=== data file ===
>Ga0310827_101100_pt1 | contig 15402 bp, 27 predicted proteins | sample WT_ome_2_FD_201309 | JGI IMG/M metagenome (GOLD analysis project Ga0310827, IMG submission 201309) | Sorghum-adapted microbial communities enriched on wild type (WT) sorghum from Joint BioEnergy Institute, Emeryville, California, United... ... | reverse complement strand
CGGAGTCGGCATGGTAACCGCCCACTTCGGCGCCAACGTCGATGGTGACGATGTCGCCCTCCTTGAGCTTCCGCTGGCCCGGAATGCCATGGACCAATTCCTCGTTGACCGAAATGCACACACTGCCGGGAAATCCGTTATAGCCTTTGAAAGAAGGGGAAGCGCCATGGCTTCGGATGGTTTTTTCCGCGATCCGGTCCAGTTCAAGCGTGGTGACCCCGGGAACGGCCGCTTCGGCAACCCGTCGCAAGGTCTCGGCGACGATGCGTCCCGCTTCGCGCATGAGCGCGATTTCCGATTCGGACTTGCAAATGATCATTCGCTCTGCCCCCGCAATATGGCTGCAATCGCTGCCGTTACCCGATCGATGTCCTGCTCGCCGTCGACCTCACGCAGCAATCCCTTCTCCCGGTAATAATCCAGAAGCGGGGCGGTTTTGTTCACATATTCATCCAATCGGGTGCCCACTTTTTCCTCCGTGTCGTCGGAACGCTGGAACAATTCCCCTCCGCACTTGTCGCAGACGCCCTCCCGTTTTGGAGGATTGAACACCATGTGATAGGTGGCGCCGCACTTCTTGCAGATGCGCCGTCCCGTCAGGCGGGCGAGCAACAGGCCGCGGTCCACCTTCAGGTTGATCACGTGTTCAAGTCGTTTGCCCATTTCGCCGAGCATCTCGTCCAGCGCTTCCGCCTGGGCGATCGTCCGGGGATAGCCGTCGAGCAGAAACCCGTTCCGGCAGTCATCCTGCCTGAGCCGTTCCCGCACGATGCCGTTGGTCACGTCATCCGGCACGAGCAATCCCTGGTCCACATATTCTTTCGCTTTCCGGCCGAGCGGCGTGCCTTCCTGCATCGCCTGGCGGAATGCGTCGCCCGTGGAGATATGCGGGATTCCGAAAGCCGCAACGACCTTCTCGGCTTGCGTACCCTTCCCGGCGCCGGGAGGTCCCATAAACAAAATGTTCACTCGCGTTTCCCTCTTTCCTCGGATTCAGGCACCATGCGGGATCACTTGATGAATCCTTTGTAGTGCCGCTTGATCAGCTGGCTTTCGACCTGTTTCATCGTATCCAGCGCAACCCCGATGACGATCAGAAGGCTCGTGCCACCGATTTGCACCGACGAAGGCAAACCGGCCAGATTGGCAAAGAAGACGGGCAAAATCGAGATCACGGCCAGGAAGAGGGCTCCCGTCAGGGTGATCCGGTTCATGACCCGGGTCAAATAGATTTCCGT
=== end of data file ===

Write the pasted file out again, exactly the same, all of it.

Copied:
>Ga0310827_101100_pt1 | contig 15402 bp, 27 predicted proteins | sample WT_ome_2_FD_201309 | JGI IMG/M metagenome (GOLD analysis project Ga0310827, IMG submission 201309) | Sorghum-adapted microbial communities enriched on wild type (WT) sorghum from Joint BioEnergy Institute, Emeryville, California, United... ... | reverse complement strand
CGGAGTCGGCATGGTAACCGCCCACTTCGGCGCCAACGTCGATGGTGACGATGTCGCCCTCCTTGAGCTTCCGCTGGCCCGGAATGCCATGGACCAATTCCTCGTTGACCGAAATGCACACACTGCCGGGAAATCCGTTATAGCCTTTGAAAGAAGGGGAAGCGCCATGGCTTCGGATGGTTTTTTCCGCGATCCGGTCCAGTTCAAGCGTGGTGACCCCGGGAACGGCCGCTTCGGCAACCCGTCGCAAGGTCTCGGCGACGATGCGTCCCGCTTCGCGCATGAGCGCGATTTCCGATTCGGACTTGCAAATGATCATTCGCTCTGCCCCCGCAATATGGCTGCAATCGCTGCCGTTACCCGATCGATGTCCTGCTCGCCGTCGACCTCACGCAGCAATCCCTTCTCCCGGTAATAATCCAGAAGCGGGGCGGTTTTGTTCACATATTCATCCAATCGGGTGCCCACTTTTTCCTCCGTGTCGTCGGAACGCTGGAACAATTCCCCTCCGCACTTGTCGCAGACGCCCTCCCGTTTTGGAGGATTGAACACCATGTGATAGGTGGCGCCGCACTTCTTGCAGATGCGCCGTCCCGTCAGGCGGGCGAGCAACAGGCCGCGGTCCACCTTCAGGTTGATCACGTGTTCAAGTCGTTTGCCCATTTCGCCGAGCATCTCGTCCAGCGCTTCCGCCTGGGCGATCGTCCGGGGATAGCCGTCGAGCAGAAACCCGTTCCGGCAGTCATCCTGCCTGAGCCGTTCCCGCACGATGCCGTTGGTCACGTCATCCGGCACGAGCAATCCCTGGTCCACATATTCTTTCGCTTTCCGGCCGAGCGGCGTGCCTTCCTGCATCGCCTGGCGGAATGCGTCGCCCGTGGAGATATGCGGGATTCCGAAAGCCGCAACGACCTTCTCGGCTTGCGTACCCTTCCCGGCGCCGGGAGGTCCCATAAACAAAATGTTCACTCGCGTTTCCCTCTTTCCTCGGATTCAGGCACCATGCGGGATCACTTGATGAATCCTTTGTAGTGCCGCTTGATCAGCTGGCTTTCGACCTGTTTCATCGTATCCAGCGCAACCCCGATGACGATCAGAAGGCTCGTGCCACCGATTTGCACCGACGAAGGCAAACCGGCCAGATTGGCAAAGAAGACGGGCAAAATCGAGATCACGGCCAGGAAGAGGGCTCCCGTCAGGGTGATCCGGTTCATGACCCGGGTCAAATAGATTTCCGT